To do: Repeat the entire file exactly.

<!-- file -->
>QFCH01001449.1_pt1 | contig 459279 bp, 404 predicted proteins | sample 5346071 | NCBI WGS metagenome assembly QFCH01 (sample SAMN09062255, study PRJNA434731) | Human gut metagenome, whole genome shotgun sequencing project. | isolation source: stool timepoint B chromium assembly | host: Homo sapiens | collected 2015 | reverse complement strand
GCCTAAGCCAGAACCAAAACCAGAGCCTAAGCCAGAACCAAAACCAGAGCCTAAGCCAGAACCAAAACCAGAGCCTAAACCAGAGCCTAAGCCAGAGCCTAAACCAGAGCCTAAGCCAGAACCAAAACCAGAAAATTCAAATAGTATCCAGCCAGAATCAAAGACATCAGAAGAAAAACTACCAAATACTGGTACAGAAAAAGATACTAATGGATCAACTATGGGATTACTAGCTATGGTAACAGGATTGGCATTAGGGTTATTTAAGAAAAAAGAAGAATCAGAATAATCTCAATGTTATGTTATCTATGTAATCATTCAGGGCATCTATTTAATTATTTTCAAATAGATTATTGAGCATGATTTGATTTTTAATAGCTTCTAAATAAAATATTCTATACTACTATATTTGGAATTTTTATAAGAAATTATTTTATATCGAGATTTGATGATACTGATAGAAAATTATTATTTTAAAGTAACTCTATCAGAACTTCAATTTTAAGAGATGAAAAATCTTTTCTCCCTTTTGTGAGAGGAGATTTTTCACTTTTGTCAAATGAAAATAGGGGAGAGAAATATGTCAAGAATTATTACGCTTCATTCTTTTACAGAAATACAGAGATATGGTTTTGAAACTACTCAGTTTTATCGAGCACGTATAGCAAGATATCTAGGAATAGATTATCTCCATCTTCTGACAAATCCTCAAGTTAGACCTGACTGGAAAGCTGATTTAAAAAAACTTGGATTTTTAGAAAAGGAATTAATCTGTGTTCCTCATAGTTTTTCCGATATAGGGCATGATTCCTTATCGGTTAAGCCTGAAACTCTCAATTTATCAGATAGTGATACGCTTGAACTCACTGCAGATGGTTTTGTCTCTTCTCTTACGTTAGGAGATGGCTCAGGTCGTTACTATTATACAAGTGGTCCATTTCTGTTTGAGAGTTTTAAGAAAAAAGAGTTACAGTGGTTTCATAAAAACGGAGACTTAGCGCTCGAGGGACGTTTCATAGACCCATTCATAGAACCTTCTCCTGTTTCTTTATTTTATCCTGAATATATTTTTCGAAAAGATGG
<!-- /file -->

>QFCH01001449.1_pt1 | contig 459279 bp, 404 predicted proteins | sample 5346071 | NCBI WGS metagenome assembly QFCH01 (sample SAMN09062255, study PRJNA434731) | Human gut metagenome, whole genome shotgun sequencing project. | isolation source: stool timepoint B chromium assembly | host: Homo sapiens | collected 2015 | reverse complement strand
GCCTAAGCCAGAACCAAAACCAGAGCCTAAGCCAGAACCAAAACCAGAGCCTAAGCCAGAACCAAAACCAGAGCCTAAACCAGAGCCTAAGCCAGAGCCTAAACCAGAGCCTAAGCCAGAACCAAAACCAGAAAATTCAAATAGTATCCAGCCAGAATCAAAGACATCAGAAGAAAAACTACCAAATACTGGTACAGAAAAAGATACTAATGGATCAACTATGGGATTACTAGCTATGGTAACAGGATTGGCATTAGGGTTATTTAAGAAAAAAGAAGAATCAGAATAATCTCAATGTTATGTTATCTATGTAATCATTCAGGGCATCTATTTAATTATTTTCAAATAGATTATTGAGCATGATTTGATTTTTAATAGCTTCTAAATAAAATATTCTATACTACTATATTTGGAATTTTTATAAGAAATTATTTTATATCGAGATTTGATGATACTGATAGAAAATTATTATTTTAAAGTAACTCTATCAGAACTTCAATTTTAAGAGATGAAAAATCTTTTCTCCCTTTTGTGAGAGGAGATTTTTCACTTTTGTCAAATGAAAATAGGGGAGAGAAATATGTCAAGAATTATTACGCTTCATTCTTTTACAGAAATACAGAGATATGGTTTTGAAACTACTCAGTTTTATCGAGCACGTATAGCAAGATATCTAGGAATAGATTATCTCCATCTTCTGACAAATCCTCAAGTTAGACCTGACTGGAAAGCTGATTTAAAAAAACTTGGATTTTTAGAAAAGGAATTAATCTGTGTTCCTCATAGTTTTTCCGATATAGGGCATGATTCCTTATCGGTTAAGCCTGAAACTCTCAATTTATCAGATAGTGATACGCTTGAACTCACTGCAGATGGTTTTGTCTCTTCTCTTACGTTAGGAGATGGCTCAGGTCGTTACTATTATACAAGTGGTCCATTTCTGTTTGAGAGTTTTAAGAAAAAAGAGTTACAGTGGTTTCATAAAAACGGAGACTTAGCGCTCGAGGGACGTTTCATAGACCCATTCATAGAACCTTCTCCTGTTTCTTTATTTTATCCTGAATATATTTTTCGAAAAGATGG